Steven Calder is standing in a Spanish promenade when he taps in ‘best tapas bars’ into his iPhone. Seconds later he’s staring at a selection of the most highly lauded pit stops in a five mile radius.
The day I meet him he declares: “I’m building the Google for the supply chain”.
The managing director of Streamba wants the ease and rapid response of his holiday search to be replicated in the energy industry.
Armed with a computer and 4G he types ‘laptop’ into his self-built system, VOR.
A dozen laptops currently floating around the North Sea pop-up. A few clicks later and he’s narrowed it to one and is able to recall who it belongs to, what cargo ship it’s on, where it’s heading, what course it took and exactly every other item it shares the cargo hold with.
In Norse mythology, VOR is the goddess of wisdom. Today’s its Steven’s brainchild, or a massively scalable big-data technology that delivers real-time asset tracking and analytics.
“There’s no way I would get rid of my iPhone and go back to how it was before,” he said.
“We’re always expecting more and more and we want it every day and it should be the same for the supply chain now.
“It’s 2016 they should expect it now. It doesn’t make sense that we would do it any other way.”
“Any other way” includes spreadsheets and splintered information. As it stands the industry has no single source of data for the industry to make decisions from, according to Calder.
Like Google, VOR is gathering data 24 hours a day on shipments and movements including origin, destination, size, weight, content and current location. It uses algorithms to suggest where an underutilised asset could work, making suggestions on which vessels could sell deck space on a vessel to reduce operating costs.
It does this without the need for RFID, GPS or barcoding technology. It’s the latest tech to be showcased at this year’s Offshore Technology Centre (OTC).
The idea was sparked three years ago when oil was on a steady high. Calder later visited Google’s headquarters to lay the foundations for the technology.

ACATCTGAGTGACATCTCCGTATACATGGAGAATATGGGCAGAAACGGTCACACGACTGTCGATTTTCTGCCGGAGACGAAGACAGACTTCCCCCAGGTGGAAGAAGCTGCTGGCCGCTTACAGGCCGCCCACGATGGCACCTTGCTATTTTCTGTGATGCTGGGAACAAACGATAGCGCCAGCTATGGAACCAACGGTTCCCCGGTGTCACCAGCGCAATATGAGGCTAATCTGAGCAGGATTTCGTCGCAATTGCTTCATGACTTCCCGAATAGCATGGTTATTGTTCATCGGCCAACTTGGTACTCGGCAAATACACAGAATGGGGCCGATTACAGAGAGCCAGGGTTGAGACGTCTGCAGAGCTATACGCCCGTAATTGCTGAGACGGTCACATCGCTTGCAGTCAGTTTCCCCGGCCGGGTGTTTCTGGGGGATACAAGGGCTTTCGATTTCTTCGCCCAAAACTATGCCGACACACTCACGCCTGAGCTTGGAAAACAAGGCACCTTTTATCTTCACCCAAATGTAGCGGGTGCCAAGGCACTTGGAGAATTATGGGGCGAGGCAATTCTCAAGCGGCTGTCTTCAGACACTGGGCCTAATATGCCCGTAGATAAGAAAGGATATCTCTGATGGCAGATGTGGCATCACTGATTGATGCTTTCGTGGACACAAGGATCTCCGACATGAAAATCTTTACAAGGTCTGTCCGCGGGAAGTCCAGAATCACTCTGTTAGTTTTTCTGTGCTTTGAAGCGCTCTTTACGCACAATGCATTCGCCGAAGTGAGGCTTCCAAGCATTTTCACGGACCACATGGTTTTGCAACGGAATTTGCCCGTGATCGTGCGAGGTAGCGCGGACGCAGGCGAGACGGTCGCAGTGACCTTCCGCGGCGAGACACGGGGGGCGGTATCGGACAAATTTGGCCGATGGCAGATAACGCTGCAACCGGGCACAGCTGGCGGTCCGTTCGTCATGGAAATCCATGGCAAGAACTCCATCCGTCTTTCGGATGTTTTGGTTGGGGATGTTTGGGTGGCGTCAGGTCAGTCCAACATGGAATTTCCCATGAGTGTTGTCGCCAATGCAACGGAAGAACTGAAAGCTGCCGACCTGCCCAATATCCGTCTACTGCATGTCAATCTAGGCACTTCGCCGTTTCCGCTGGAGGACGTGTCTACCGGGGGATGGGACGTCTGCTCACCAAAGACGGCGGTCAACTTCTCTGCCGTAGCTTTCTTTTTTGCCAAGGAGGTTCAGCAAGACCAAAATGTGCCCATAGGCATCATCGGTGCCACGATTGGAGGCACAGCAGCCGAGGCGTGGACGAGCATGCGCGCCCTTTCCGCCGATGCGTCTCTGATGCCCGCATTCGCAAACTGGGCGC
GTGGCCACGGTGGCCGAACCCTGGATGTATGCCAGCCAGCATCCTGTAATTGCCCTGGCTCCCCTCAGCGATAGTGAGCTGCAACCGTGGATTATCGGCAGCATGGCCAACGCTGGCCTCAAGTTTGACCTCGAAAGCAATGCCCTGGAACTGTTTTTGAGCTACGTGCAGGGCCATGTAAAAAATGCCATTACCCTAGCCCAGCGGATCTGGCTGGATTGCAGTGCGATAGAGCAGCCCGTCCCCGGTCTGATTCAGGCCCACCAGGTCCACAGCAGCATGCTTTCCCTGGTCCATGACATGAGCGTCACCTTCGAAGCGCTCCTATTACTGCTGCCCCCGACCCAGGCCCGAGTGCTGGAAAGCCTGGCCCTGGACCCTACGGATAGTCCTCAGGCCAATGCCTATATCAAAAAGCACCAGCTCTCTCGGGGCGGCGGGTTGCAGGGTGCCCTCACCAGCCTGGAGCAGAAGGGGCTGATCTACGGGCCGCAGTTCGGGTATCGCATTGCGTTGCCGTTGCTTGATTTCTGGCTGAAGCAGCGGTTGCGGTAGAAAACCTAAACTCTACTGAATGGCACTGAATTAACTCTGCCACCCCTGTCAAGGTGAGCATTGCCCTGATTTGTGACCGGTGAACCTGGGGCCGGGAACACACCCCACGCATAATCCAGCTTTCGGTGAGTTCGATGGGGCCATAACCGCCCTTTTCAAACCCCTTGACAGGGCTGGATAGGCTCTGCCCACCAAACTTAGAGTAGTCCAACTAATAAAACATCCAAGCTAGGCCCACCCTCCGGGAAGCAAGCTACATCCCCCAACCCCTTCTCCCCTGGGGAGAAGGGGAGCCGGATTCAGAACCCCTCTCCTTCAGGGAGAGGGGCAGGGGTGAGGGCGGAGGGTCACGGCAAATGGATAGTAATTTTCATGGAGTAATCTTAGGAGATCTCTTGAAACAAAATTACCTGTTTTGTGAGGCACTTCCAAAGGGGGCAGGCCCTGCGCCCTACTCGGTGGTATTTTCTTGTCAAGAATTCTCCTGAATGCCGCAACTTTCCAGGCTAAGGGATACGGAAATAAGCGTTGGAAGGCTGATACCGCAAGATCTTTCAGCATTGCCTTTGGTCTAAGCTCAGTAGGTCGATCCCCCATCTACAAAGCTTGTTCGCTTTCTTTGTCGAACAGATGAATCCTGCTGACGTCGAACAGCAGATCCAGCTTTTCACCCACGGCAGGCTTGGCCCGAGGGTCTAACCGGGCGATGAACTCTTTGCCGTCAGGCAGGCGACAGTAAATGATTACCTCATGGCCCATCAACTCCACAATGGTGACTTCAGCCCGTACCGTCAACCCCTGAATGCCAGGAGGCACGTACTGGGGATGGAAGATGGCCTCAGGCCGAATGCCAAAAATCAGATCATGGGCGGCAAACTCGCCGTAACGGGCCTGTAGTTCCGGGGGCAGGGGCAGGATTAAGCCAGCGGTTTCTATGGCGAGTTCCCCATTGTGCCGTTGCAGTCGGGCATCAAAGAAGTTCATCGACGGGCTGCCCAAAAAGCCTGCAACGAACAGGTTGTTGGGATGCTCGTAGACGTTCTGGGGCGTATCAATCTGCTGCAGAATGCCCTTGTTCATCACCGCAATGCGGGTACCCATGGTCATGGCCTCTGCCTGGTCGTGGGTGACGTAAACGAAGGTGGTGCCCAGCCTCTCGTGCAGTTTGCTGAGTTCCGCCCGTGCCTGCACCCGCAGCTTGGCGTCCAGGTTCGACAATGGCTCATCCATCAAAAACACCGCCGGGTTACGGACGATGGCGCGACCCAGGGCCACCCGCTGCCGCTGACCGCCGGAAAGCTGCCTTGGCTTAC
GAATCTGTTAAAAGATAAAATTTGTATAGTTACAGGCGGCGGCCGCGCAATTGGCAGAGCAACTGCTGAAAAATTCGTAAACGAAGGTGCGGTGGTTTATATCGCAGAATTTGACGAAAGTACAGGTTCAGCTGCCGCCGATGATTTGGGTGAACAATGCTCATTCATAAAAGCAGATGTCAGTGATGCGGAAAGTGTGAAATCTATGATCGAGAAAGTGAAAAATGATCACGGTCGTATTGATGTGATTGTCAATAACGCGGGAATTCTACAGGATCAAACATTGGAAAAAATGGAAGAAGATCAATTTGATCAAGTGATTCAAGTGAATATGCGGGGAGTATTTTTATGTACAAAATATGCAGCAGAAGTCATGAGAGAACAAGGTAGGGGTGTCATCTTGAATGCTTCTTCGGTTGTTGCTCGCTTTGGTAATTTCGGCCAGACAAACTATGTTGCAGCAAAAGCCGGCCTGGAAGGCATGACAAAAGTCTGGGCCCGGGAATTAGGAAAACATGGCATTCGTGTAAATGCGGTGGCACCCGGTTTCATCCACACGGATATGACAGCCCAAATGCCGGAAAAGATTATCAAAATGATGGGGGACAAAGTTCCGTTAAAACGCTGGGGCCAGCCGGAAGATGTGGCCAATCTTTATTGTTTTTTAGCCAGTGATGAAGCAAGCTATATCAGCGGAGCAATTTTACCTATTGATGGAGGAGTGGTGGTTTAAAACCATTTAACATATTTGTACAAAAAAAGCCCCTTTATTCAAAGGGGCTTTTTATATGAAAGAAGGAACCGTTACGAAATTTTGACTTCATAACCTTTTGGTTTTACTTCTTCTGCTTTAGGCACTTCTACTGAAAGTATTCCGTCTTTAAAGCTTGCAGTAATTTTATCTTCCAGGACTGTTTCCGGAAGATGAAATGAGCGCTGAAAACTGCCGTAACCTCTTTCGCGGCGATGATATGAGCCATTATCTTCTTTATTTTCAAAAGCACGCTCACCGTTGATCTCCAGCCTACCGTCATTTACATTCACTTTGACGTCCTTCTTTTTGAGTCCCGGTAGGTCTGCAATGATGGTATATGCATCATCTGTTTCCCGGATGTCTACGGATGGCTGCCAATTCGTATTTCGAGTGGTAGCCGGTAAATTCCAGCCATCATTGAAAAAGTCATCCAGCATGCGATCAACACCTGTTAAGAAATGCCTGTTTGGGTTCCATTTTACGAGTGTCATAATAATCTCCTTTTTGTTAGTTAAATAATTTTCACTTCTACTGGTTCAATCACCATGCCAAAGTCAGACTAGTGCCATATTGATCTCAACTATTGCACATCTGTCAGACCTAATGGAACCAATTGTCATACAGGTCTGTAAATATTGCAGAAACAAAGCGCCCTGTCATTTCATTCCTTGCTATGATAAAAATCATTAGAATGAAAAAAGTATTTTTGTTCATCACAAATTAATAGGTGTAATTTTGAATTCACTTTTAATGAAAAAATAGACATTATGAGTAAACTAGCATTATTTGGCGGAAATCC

Calder’s team caught attention and later funding of Peterson, which is helping the firm bring the tech to market.
When the oil price crashed, Calder saw it as two-fold opportunity. First, to help his Glasgow-based firm finally break through the iron veil of the north-east. Second, to capitalise on the change of attitude toward new tech and early adaptation.
“If oil was where it was one we started and stayed around $80 a barrel it would have been difficult to get in and get the response we are,” he said.
He added: “VOR is all about can we do this in real time? It’s able to process all the information, which is entered by the supply chain, and the real power of it is it tells the story with that data.
“We wanted to make something that is built in Scotland and with the oil price down we wanted to assist in helping Aberdeen become the centre for technology.”
Despite investing six figures in VOR, self-confessed data-geek, Calder, doesn’t have a clear plan on how he will commercialise it. He envisions a system where companies have access to it as easily as they do the internet and “like Google the numbers will figure themselves out”.
Until then it’s dutifully scouring for triggers, which can take the form of unique asset numbers, work orders, purchase orders, rig names, vessel movements or transport plans. VOR then reads, analyses and organises the data and renders the information to show timelines and locations of all assets.
Calder adds: “Yeah, it’s pretty cool.”